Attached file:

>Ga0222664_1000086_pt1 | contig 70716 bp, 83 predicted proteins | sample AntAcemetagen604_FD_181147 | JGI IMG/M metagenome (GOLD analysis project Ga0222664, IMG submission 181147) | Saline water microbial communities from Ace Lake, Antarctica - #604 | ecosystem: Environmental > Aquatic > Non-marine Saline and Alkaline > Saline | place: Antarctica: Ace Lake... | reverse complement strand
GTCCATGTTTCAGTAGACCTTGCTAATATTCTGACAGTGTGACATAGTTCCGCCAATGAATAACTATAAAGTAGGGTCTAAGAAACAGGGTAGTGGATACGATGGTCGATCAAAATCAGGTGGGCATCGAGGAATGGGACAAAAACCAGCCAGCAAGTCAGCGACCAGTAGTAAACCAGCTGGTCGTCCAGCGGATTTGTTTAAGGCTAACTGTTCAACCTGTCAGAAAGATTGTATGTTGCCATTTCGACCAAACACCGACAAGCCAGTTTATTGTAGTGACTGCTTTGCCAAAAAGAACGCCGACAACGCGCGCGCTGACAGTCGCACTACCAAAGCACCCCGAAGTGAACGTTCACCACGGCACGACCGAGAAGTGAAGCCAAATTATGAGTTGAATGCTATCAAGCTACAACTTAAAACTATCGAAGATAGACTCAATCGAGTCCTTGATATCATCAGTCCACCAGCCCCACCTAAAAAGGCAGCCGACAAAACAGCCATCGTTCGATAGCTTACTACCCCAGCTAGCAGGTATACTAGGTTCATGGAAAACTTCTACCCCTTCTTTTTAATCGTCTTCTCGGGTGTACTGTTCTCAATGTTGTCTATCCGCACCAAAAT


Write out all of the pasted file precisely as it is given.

>Ga0222664_1000086_pt1 | contig 70716 bp, 83 predicted proteins | sample AntAcemetagen604_FD_181147 | JGI IMG/M metagenome (GOLD analysis project Ga0222664, IMG submission 181147) | Saline water microbial communities from Ace Lake, Antarctica - #604 | ecosystem: Environmental > Aquatic > Non-marine Saline and Alkaline > Saline | place: Antarctica: Ace Lake... | reverse complement strand
GTCCATGTTTCAGTAGACCTTGCTAATATTCTGACAGTGTGACATAGTTCCGCCAATGAATAACTATAAAGTAGGGTCTAAGAAACAGGGTAGTGGATACGATGGTCGATCAAAATCAGGTGGGCATCGAGGAATGGGACAAAAACCAGCCAGCAAGTCAGCGACCAGTAGTAAACCAGCTGGTCGTCCAGCGGATTTGTTTAAGGCTAACTGTTCAACCTGTCAGAAAGATTGTATGTTGCCATTTCGACCAAACACCGACAAGCCAGTTTATTGTAGTGACTGCTTTGCCAAAAAGAACGCCGACAACGCGCGCGCTGACAGTCGCACTACCAAAGCACCCCGAAGTGAACGTTCACCACGGCACGACCGAGAAGTGAAGCCAAATTATGAGTTGAATGCTATCAAGCTACAACTTAAAACTATCGAAGATAGACTCAATCGAGTCCTTGATATCATCAGTCCACCAGCCCCACCTAAAAAGGCAGCCGACAAAACAGCCATCGTTCGATAGCTTACTACCCCAGCTAGCAGGTATACTAGGTTCATGGAAAACTTCTACCCCTTCTTTTTAATCGTCTTCTCGGGTGTACTGTTCTCAATGTTGTCTATCCGCACCAAAAT